No Moment of Silence
OK, so now I need to talk about the big show last Saturday night. While it was triggered by the remembrance of absent friends, this seemed more of a homecoming, a reunion, what have you. I felt like I was at a cool high school reunion, at a high school I didn't go to. Most of the bands at Lest We Forget were just finishing up their run when I bounced into town in the late 80s -- although a handful of them were still playing gigs into the early 90s and releasing music. But still, this was a crowd that went before my time.
The remarkable thing about it all, from this outsider's vantage point, though, was how fresh it all sounded. Not a bit of it screamed "80s!" at me. The variety and diversity of these scene reinforced my longstanding view that for whatever reason, Milwaukee has always been, and continues to be, criminally overlooked when it comes to a vibrant arts/music scene. Up on that stage (and I arrived too late to catch Liv Mueller, the Blackholes and the Xposed4Heads, but I'm familiar with all of them anyway and they are all outstanding) I saw everything ranging from Americana, to good New Wave (as opposed to a lot of dreck that cluttered up the airwaves) to straight up punk, to heavy metal, to shoegazing, to experiemntal, to glam. As insular as this scene may or may not have been (lots of bands shared personnel), somehow it wasn't a stew of fifteen bands that all sounded the same, more or less.
Maybe that's why Milwaukee is overlooked. There isn't a definitive "Milwaukee Sound" that one can easily shoehorn into a genre one either likes or doesn't. When you say "Milwaukee" to somebody, there isn't a specific band or sound that jumps in your head the way, "the Memphis Sound" or "Seattle Grunge" or "Minneapolis punk/new wave" does. We don't all sound like the Violent Femmes, people. In fact, nobody sounds like the Violent Femmes except for the Violent Femmes, and nobody sounds like The XCleavers except for the XCleavers and nobody sounds like Die Kreuzen except for Die Kreuzen... and, you get the idea. Even the bands themselves couldn't be easily categorized. Take Die Kreuzen for example. Every album was different. You got the feeling that these were musicians who really loved everything, and incorporated elements of that "everything" into their music. Obviously, so did a lot of bands on the bill Saturday night. So that's why I'm not going to go through a blow-by-blow recap of every band that played, like I normally do in this space. It would be like critiquing the house band at a wedding (which, admittedly, I have been known to do). Let's face it, there was so much love and friendship in that room that Dan Kubinski could have opened up the dictionary and read from it for 40 minutes and that would have brought down the house.
But really, folks, from this (relatively) recent transplant's point of view, Milwaukee, you had (still have) a wonderful, diverse, brilliant music scene here. Nothing I heard Saturday sounded dated, all of the bands were tight and well-rehearsed, and played it as well as any full-time band working the circuit today. If I didn't already know that the majority of the bands reunited and played just this one show (and actually, from what I'm hearing, this was a lovely spark that re-lit the fire for a lot -- we'll be seeing more sets from a lot of these guys), I would have never guessed. Maybe you might have heard a sour note, or a missed beat or two, but I don't know these songs well enough to have been able to pick it out, and the level of professionalism was such that I don't think anybody did. So here's my set of photos.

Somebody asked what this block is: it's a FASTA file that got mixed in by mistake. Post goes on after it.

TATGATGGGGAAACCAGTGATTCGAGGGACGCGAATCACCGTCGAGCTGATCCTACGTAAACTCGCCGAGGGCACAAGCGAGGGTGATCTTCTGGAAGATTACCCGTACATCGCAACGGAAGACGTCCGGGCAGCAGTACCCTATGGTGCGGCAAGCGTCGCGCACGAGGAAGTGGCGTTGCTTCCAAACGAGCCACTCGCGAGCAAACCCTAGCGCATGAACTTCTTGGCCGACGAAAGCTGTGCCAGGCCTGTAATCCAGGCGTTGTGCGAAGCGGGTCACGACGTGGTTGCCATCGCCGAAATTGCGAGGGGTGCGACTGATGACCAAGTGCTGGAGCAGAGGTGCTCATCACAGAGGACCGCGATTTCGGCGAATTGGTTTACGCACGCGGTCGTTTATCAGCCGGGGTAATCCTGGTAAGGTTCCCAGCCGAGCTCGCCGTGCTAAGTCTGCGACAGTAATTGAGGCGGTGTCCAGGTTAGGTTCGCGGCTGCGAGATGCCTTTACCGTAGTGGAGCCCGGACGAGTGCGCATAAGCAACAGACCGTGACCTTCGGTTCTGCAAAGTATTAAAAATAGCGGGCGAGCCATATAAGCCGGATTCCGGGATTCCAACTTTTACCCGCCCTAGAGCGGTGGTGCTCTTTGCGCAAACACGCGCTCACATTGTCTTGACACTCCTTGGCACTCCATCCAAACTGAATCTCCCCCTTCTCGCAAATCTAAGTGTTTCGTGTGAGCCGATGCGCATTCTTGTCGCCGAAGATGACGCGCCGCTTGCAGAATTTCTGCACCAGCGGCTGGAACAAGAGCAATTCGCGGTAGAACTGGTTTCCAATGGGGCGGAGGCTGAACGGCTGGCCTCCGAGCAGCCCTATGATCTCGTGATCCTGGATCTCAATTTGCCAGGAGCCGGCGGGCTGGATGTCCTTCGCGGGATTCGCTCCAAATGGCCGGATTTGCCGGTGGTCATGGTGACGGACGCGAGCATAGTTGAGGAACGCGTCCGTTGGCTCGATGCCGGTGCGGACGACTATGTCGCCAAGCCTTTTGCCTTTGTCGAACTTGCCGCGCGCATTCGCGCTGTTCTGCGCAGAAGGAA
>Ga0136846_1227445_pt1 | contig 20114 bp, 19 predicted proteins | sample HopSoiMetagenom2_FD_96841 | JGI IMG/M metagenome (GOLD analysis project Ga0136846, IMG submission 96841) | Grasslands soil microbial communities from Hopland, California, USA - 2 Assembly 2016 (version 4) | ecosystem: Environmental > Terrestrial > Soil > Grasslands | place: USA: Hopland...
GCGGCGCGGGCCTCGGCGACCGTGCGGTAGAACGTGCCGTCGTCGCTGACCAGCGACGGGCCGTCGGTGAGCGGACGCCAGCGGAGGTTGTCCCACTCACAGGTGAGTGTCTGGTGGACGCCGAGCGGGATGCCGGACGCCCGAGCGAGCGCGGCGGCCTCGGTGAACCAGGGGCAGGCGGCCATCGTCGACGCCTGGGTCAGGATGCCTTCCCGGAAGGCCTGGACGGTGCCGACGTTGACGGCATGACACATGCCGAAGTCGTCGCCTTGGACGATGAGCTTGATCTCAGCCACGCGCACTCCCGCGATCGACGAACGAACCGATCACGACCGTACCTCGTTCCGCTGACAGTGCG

And that's another point that needed to be made: I'm not the only one who noticed how smoothly things went. That's a tribute to the professionalism (read: grown-up-ness!) of all involved. Sets started on time and nobody went over. Nobody whined about whose amp or whose drum kit was being used. Musicians were set, plugged in, tuned up and ready to go and stayed out of each others' way during changeover. Only a couple of biffs in terms of sound, which were deftly handled by the seasoned pros behind the boards, and those on stage didn't so much as flinch. They just hit another mic until theirs was patched in and played through a mix that was amazing, given the high ceilings and hard walls that the Turner Hall ballroom would normally render shrieking. Lighting was beautifully done and appropriate to each band, and the video montages were funny, thrilling, and bittersweet.
The rock and roll lifestyle does take its toll, though. I'm reconnecting with a lot of other folks from other facets of my life, and while we've buried a few people here and there, for that seemingly obvious reason, it's not like the giant list of people we all somberly looked at on that huge video screen here in the musical underbelly of Milwaukee. Damn, that list was long. And damn, that list included a lot of talent. And really, a significant portion of those people did NOT shake this mortal coil by slowly killing themselves with liquor or drugs: some of the more recent passings were people who generally took good care of themselves and loved life and lived it with gusto. So while the dancing liver bopped around the stage and audience, and while the named scrolled, all I could do was be glad that these people lived and shared their vision with us and inspired us to keep making music and keep living life because you never know when you're number's going to come up anyway. As Doctori Sadisco proclaimed Saturday in his poem that really summed things up: "No moment of silence! NO MOMENT OF SILENCE!"